A Ship's Bell is usually made of brass, and has the ship's name engraved on it.
Strikes of a ship's bell are used to indicate the hour aboard a ship and thereby to regulate the sailors' duty watches.
Unlike civil clock bells, the strikes of the bell do not accord to the number of the hour. Instead, there are eight bells, one for each half-hour of a four-hour watch. Bells would be struck every half-hour, and in a pattern of pairs for easier counting, with any odd bells at the end of the sequence.
Most of the crew of a ship would be divided up into between two and four groups called watches. Each watch would take its turn with the essential activities of manning the helm, navigating, trimming sails, and keeping a lookout.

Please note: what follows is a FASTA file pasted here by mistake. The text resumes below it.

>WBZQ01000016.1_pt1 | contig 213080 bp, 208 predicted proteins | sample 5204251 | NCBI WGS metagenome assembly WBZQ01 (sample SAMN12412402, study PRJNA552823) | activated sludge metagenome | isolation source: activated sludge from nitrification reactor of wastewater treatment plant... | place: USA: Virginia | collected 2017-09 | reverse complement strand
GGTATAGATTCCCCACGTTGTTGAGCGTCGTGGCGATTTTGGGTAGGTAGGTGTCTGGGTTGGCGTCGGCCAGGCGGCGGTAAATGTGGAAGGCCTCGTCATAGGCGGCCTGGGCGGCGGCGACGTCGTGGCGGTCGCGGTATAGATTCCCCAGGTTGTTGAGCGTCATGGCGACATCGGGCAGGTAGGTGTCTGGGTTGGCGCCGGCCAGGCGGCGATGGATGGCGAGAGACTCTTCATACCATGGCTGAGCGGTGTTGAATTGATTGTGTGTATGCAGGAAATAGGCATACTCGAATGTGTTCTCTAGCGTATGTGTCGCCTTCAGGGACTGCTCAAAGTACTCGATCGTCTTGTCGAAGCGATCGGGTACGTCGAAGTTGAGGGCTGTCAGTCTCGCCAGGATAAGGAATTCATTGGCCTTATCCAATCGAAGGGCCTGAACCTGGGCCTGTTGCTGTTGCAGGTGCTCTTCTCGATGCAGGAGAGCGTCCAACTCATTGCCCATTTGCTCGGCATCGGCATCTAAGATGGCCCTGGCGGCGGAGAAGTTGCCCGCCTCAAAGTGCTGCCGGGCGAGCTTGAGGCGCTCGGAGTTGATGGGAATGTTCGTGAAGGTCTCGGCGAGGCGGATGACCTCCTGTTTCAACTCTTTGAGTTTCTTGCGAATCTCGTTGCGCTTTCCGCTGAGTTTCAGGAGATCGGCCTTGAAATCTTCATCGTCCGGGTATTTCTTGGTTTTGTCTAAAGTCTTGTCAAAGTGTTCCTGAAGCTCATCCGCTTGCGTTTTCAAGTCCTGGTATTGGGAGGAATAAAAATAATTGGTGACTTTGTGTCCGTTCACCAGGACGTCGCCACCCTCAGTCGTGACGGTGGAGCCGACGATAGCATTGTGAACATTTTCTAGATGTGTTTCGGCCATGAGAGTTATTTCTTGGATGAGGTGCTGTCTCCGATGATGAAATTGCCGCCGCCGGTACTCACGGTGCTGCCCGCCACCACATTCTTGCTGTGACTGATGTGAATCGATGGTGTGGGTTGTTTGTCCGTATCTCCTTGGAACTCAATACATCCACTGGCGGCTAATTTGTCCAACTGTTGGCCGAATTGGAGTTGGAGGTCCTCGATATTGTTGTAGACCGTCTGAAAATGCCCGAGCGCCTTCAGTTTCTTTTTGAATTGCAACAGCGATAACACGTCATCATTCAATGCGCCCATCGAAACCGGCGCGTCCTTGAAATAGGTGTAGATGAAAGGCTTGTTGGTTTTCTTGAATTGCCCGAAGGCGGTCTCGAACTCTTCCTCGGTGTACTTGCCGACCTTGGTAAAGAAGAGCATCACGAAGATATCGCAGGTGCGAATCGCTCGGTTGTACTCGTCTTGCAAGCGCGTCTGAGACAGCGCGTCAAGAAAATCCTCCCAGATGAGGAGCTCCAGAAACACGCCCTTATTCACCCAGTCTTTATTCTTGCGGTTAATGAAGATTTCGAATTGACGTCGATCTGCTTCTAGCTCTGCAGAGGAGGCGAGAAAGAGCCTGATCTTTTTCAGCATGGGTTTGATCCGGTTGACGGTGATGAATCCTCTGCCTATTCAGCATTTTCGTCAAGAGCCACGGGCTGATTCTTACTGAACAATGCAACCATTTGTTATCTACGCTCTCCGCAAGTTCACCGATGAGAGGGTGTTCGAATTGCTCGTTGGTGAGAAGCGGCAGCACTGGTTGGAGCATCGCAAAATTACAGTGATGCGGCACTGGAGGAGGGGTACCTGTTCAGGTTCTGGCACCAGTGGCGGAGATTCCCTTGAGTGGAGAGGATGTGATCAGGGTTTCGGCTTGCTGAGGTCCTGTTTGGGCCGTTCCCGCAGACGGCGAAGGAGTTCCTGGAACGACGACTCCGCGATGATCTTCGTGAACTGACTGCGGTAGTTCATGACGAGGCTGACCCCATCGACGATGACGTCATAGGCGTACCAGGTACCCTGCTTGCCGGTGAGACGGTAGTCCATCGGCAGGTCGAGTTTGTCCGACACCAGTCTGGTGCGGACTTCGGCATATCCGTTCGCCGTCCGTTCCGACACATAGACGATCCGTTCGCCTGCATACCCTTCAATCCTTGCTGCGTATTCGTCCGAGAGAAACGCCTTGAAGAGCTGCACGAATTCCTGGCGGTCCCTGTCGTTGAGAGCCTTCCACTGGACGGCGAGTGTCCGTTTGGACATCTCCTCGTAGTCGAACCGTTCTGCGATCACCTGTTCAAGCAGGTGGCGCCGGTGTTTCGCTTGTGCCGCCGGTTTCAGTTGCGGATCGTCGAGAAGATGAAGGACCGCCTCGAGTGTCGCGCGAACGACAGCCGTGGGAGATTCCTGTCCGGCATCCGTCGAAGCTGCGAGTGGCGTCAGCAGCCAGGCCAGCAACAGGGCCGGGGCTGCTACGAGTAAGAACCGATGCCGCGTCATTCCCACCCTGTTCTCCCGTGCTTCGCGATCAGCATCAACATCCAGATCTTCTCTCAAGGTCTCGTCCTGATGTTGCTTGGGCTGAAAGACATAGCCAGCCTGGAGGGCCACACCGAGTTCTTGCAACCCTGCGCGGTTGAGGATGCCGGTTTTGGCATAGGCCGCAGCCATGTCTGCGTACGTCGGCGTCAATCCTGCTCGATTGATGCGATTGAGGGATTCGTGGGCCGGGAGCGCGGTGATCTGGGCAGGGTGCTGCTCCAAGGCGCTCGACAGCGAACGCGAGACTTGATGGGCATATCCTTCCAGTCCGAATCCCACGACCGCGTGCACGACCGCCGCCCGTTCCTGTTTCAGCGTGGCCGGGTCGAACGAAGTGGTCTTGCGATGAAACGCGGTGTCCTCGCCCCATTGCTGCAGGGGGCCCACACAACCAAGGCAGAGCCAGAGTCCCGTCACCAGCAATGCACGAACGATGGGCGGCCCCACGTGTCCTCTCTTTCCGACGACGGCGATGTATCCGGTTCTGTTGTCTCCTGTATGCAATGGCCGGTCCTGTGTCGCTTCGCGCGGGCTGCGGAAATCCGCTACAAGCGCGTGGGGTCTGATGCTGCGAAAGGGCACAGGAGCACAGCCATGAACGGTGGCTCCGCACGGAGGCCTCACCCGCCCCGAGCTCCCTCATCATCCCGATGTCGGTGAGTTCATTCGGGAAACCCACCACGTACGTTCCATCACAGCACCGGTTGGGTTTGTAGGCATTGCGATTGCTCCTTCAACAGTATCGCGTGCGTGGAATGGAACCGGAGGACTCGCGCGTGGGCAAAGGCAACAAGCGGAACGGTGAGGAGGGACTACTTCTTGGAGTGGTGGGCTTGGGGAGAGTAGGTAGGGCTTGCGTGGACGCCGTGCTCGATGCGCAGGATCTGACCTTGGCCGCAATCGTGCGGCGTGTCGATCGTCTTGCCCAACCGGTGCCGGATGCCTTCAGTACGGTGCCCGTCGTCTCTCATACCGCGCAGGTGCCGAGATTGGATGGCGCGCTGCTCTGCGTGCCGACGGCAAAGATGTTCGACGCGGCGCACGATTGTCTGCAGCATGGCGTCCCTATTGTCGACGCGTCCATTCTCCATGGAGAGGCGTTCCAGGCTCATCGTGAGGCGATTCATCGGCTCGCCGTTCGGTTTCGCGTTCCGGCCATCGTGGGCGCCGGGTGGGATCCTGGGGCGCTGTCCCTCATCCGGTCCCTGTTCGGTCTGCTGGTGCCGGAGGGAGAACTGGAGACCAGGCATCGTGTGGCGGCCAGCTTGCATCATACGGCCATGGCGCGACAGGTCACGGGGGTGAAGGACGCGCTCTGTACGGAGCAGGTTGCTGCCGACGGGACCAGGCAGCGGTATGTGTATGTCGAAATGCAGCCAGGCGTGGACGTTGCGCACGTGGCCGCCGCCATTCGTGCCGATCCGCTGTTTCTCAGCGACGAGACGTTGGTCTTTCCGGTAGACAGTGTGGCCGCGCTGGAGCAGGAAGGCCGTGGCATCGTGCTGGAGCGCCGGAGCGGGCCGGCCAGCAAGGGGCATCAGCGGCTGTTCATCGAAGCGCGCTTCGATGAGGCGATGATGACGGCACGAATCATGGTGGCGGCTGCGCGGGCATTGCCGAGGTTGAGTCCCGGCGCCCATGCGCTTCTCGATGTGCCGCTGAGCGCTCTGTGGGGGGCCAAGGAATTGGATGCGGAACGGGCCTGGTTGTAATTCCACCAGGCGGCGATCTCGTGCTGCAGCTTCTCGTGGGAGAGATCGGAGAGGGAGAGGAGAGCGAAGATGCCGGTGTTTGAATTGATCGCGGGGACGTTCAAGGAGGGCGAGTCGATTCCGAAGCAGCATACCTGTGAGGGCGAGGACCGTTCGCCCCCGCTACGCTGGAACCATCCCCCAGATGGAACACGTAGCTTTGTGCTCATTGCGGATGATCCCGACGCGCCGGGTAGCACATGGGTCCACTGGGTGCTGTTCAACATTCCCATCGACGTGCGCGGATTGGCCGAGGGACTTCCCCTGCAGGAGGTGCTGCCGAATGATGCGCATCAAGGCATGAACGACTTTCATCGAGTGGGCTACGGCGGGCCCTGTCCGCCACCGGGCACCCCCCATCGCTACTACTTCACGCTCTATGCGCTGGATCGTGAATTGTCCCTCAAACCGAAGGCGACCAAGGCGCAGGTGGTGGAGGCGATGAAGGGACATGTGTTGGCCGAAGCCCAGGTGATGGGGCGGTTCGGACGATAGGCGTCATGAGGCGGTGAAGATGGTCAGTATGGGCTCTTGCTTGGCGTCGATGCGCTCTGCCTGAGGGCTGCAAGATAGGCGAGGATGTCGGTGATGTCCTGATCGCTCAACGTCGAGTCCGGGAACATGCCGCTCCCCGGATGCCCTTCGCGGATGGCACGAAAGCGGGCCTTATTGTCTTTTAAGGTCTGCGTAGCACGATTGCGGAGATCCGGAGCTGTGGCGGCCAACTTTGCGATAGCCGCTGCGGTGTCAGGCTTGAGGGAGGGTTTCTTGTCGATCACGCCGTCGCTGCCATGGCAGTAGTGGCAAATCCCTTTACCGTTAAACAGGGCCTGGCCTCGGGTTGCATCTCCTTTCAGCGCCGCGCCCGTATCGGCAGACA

The hours between 16:00 and 20:00 are so arranged because that watch (the "dog watch", which is curtailed) was divided into two. The odd number of watches aimed to give each man a different watch each day. It also allows the entire crew of a vessel to eat an evening meal, the normal time being at 1700 with First Dog watchmen eating at 1800.
The term "Eight bells" can also be a way of saying that a sailor's watch is over, for instance, in his or her obituary. It's a nautical euphemism for "finished".
Ship's bells are also used for safety in foggy conditions, their most important modern use.
A ship's bell is a prized possession when a ship is broken up, and often provide the only positive means of identification in the case of a shipwreck.